A tale of two places – Prior to our recent trip to Texas to visit family, there were a couple of things I was wondering about—a couple of things that I knew were going to be different in Texas than they were in Korea. The first of those things was the heat. Put simply, I knew that Texas was going to be hotter than Seoul but less humid. I know from many years of experience here that high humidity can make otherwise fairly reasonable temperatures uncomfortable and unreasonable temperatures downright unbearable. Would it be easier to handle the Texas summer with its lower humidity, despite the higher temperatures?
It turns out that this was not as simple a question to answer as I had hoped. In theory, you would think that it would be possible to determine which scenario is more desirable—high temperatures with lower humidity or lower temperatures with high humidity—but the number of variables that come into play make it a lot more complicated than this simple binary equation.
I guess I should start by saying that it was very hot in Texas when we were there—even hotter than we were expecting. On at least half a dozen separate occasions, my dad mentioned that the heat in Texas generally doesn't reach its worst until August, and that this was highly unusual. I would say that such pronouncements were cold comfort, but there was nothing even remotely cold about it. Highs were regularly over 40 degrees, and I don't remember the daily high ever dipping below 35. (I don't plan on making this a habit, but since this part of today's entry is all about temperatures and comparisons, for the sake of my Celsius-impaired readers (hi, Mom!) I am including Fahrenheit conversions for each mention of temperature in Celsius—just hover over the figure to get a pop-up.)
As if the heat weren't enough, the sun also blazed for almost the entirety of our visit (except at night, of course, and the one day when we had a brief, light rain in the morning). Unlike in Seoul, there is very little shade in the area we were in, which meant that we mostly stayed inside when we could or went somewhere else where we could be in air conditioning. This made adjusting to the time difference quite difficult. My usual remedy for jet lag is to get outside often and soak up the sun's rays as much as I can, but stepping outside into the Texas sun felt like stepping into an oven set to “broil.” I swear I could feel my skin start to bake every time I was exposed to the sun. As a result, we spent most of our days inside, and it took nearly a week for us to get over the jet lag.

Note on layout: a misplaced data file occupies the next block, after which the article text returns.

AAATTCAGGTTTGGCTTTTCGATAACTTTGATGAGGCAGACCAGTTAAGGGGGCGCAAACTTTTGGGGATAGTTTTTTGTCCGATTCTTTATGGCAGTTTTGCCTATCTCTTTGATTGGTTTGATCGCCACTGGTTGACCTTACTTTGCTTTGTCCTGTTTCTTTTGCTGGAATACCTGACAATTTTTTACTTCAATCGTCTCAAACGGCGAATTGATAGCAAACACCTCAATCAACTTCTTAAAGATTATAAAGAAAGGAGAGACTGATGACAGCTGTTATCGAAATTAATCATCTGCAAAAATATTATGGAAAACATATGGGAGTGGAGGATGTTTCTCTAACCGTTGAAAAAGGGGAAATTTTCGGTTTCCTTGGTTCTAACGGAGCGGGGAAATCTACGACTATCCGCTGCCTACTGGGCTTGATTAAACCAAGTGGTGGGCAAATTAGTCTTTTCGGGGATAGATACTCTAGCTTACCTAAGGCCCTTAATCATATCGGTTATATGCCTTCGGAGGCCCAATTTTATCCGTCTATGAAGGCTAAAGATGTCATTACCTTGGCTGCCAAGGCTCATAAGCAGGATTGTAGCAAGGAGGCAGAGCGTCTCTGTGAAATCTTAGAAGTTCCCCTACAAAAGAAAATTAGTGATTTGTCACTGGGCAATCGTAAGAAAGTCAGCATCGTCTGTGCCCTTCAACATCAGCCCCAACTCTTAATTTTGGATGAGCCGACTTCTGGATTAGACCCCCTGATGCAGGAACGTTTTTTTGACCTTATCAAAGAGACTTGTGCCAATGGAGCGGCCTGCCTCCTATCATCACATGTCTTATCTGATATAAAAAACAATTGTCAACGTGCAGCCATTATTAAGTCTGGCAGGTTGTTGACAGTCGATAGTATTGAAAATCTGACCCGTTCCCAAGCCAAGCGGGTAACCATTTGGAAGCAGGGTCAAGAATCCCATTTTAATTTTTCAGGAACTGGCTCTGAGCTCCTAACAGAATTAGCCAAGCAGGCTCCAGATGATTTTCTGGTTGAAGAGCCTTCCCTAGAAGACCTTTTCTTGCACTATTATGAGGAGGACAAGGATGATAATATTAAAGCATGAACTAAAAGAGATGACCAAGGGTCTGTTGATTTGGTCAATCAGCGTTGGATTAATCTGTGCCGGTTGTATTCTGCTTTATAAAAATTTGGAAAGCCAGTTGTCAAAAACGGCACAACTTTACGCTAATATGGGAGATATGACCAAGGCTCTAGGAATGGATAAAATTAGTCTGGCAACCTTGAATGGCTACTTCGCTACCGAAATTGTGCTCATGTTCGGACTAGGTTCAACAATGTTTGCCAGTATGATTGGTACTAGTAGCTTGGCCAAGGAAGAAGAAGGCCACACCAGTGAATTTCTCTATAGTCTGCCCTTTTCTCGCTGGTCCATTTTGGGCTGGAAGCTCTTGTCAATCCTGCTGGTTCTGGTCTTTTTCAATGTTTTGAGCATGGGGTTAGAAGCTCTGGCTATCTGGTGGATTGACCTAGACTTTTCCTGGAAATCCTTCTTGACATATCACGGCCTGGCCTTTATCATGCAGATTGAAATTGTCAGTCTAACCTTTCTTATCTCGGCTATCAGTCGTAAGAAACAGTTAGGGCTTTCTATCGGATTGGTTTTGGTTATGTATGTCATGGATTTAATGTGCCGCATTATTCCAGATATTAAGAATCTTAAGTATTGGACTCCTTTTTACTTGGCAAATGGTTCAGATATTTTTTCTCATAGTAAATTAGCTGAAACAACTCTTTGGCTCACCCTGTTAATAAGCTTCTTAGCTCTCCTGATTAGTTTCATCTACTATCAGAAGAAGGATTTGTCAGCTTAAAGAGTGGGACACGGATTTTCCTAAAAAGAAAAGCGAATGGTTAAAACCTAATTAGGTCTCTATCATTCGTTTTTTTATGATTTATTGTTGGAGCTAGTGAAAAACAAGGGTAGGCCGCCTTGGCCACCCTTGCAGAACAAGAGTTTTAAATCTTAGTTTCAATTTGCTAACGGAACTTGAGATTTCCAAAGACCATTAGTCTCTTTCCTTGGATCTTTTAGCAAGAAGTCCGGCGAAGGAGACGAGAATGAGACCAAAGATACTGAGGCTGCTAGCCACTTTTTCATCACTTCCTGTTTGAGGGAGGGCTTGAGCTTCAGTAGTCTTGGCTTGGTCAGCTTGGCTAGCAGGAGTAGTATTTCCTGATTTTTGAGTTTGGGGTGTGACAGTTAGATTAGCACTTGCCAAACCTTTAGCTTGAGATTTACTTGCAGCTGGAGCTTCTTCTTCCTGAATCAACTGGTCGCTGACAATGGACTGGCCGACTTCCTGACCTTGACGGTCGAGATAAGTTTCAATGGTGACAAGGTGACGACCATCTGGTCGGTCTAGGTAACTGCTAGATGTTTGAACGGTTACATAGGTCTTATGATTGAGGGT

I mentioned that we did get one brief spattering of rain (which, ironically, caught my dad and I out on an early morning walk), but otherwise it was just sweltering, unrelenting sun. Almost the entirety of Texas, like the rest of the southwest US right now, was suffering from some sort of drought; the area where my parents live was experiencing D2 or “severe drought,” and the burn ban signs we occasionally passed on the road attested to that. Combine all of this with the fact that the air was generally pretty still and you had a miserable experience. We did go out on some mornings, including one morning when we went into Dallas to do some sightseeing, but most of our activities were indoors, and we were generally only outside long enough to get from one indoor place to another. To make matters worse, it didn't cool down until the wee hours of the morning, which meant that wandering around in the evening wasn't all that pleasant, either. That being said, due to the relatively low humidity, there was a huge difference between sun and shade, so if we could get out of the sun we usually found the heat bearable.
So, was it worse than summer in Seoul? Well, it's hard to say, mainly because it has been rather cool (think morning temperatures in the low 20s and highs in the upper 20s at most) since we've gotten back. There is also generally a breeze—Seoul has been rather windy this year, for some reason—which helps a lot as well. But the humidity has definitely been much worse than it was in Texas. It is generally around 90% on my morning walk to school, except for Thursday and Friday, when it was around 99%. Of course, it also rained Thursday morning, which dropped the temperature down to 20 degrees. It was quite cool and overcast yesterday morning, too. And yet, despite these cool temperatures and the fact that much of my walk is in the shade (or under cloud cover), by the time I get to school I am at least somewhat sweaty. Part of this has to do with the fact that I am walking up a big hill, but the bottom line is that even mild exertion in high humidity—even with relatively cooler temperatures—is going to make you at least a little sweaty.
Still, I would gladly take the current situation in Seoul over what we experienced in Texas. I can't say this is my favorite time of year to walk around, but it's not that bad yet. If temperatures were to get hotter, though, I'm not sure how I would feel. At its hottest, Seoul can climb up to around 35 degrees, although on rare occasion it can get even hotter; the record high in Seoul is 39.6 degrees. I remember this because it happened in the summer of 2018, and I was not only here but I was also teaching an international summer school class at the time. Students would come to class every day looking like they had been steamed in a pressure cooker; I made it a point to arrive early enough so that I could dry off before my poor students started shuffling in. But, like I said, temperatures above 35 degrees are pretty rare in Seoul. Even so, once the temperature starts to climb above 30, the humidity can make it rather unpleasant.